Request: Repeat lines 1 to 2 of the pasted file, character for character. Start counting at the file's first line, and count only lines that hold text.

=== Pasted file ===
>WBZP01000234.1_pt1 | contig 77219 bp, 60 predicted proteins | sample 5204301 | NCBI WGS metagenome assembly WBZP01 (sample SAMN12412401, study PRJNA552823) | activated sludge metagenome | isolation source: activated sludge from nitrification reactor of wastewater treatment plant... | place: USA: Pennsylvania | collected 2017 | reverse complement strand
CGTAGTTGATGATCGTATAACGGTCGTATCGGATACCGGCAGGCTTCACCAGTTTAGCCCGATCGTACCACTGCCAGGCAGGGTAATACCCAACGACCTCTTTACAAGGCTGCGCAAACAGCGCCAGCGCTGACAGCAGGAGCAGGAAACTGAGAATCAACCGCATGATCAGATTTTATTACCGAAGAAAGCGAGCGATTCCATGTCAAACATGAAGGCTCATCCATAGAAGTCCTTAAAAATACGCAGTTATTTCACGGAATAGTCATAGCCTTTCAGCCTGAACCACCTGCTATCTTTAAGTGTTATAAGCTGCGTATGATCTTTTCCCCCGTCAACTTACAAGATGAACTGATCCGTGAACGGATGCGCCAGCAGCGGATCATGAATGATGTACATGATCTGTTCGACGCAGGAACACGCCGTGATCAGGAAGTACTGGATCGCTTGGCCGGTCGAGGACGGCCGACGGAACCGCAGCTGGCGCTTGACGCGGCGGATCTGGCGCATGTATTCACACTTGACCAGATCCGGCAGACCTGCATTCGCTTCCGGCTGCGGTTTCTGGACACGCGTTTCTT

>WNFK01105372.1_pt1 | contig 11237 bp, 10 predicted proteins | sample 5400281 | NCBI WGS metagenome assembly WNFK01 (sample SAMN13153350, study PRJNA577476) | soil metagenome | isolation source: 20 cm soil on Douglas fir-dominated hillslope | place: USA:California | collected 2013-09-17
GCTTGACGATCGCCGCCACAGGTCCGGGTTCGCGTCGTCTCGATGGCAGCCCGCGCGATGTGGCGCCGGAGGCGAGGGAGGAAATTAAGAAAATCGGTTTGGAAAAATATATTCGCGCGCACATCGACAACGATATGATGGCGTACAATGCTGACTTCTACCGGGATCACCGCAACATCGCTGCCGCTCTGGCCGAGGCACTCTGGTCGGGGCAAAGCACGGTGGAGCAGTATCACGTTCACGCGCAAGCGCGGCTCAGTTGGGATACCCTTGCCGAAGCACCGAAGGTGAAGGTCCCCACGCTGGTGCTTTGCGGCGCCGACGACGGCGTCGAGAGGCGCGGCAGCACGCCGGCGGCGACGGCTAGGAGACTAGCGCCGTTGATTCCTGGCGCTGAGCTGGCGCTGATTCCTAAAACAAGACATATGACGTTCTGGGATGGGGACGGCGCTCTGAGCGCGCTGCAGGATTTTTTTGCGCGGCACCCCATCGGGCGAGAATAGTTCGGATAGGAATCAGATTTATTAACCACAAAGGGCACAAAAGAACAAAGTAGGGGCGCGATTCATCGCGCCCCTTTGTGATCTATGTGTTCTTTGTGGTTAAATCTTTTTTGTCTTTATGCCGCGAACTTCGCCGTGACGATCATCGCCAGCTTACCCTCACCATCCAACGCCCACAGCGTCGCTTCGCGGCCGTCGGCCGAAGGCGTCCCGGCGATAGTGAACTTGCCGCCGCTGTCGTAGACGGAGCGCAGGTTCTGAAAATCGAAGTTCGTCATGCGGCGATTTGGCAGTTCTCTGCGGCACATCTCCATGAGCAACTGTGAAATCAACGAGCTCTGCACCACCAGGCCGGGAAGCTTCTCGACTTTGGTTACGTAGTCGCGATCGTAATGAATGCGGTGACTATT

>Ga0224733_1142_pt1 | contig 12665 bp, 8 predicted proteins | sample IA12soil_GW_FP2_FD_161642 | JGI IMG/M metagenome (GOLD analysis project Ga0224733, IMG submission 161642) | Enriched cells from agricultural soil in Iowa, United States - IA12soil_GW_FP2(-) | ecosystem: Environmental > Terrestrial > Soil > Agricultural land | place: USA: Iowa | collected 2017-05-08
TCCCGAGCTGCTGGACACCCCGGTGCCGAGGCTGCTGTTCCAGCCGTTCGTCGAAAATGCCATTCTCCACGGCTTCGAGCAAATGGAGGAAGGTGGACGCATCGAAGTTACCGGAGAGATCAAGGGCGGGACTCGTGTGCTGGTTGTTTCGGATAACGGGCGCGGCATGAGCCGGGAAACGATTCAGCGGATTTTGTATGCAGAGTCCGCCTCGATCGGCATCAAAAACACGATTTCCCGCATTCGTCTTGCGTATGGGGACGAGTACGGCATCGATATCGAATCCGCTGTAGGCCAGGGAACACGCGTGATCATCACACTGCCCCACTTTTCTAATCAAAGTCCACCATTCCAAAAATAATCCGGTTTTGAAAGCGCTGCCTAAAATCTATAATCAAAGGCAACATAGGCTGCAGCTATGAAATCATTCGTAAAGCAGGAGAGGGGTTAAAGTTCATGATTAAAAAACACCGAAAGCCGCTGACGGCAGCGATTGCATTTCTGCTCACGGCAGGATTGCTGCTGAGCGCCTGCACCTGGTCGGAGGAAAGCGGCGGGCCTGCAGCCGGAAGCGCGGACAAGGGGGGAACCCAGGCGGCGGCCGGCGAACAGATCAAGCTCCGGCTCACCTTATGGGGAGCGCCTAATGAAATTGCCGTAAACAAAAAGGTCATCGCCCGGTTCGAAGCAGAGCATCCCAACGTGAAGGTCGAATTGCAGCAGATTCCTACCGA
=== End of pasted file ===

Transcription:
>WBZP01000234.1_pt1 | contig 77219 bp, 60 predicted proteins | sample 5204301 | NCBI WGS metagenome assembly WBZP01 (sample SAMN12412401, study PRJNA552823) | activated sludge metagenome | isolation source: activated sludge from nitrification reactor of wastewater treatment plant... | place: USA: Pennsylvania | collected 2017 | reverse complement strand
CGTAGTTGATGATCGTATAACGGTCGTATCGGATACCGGCAGGCTTCACCAGTTTAGCCCGATCGTACCACTGCCAGGCAGGGTAATACCCAACGACCTCTTTACAAGGCTGCGCAAACAGCGCCAGCGCTGACAGCAGGAGCAGGAAACTGAGAATCAACCGCATGATCAGATTTTATTACCGAAGAAAGCGAGCGATTCCATGTCAAACATGAAGGCTCATCCATAGAAGTCCTTAAAAATACGCAGTTATTTCACGGAATAGTCATAGCCTTTCAGCCTGAACCACCTGCTATCTTTAAGTGTTATAAGCTGCGTATGATCTTTTCCCCCGTCAACTTACAAGATGAACTGATCCGTGAACGGATGCGCCAGCAGCGGATCATGAATGATGTACATGATCTGTTCGACGCAGGAACACGCCGTGATCAGGAAGTACTGGATCGCTTGGCCGGTCGAGGACGGCCGACGGAACCGCAGCTGGCGCTTGACGCGGCGGATCTGGCGCATGTATTCACACTTGACCAGATCCGGCAGACCTGCATTCGCTTCCGGCTGCGGTTTCTGGACACGCGTTTCTT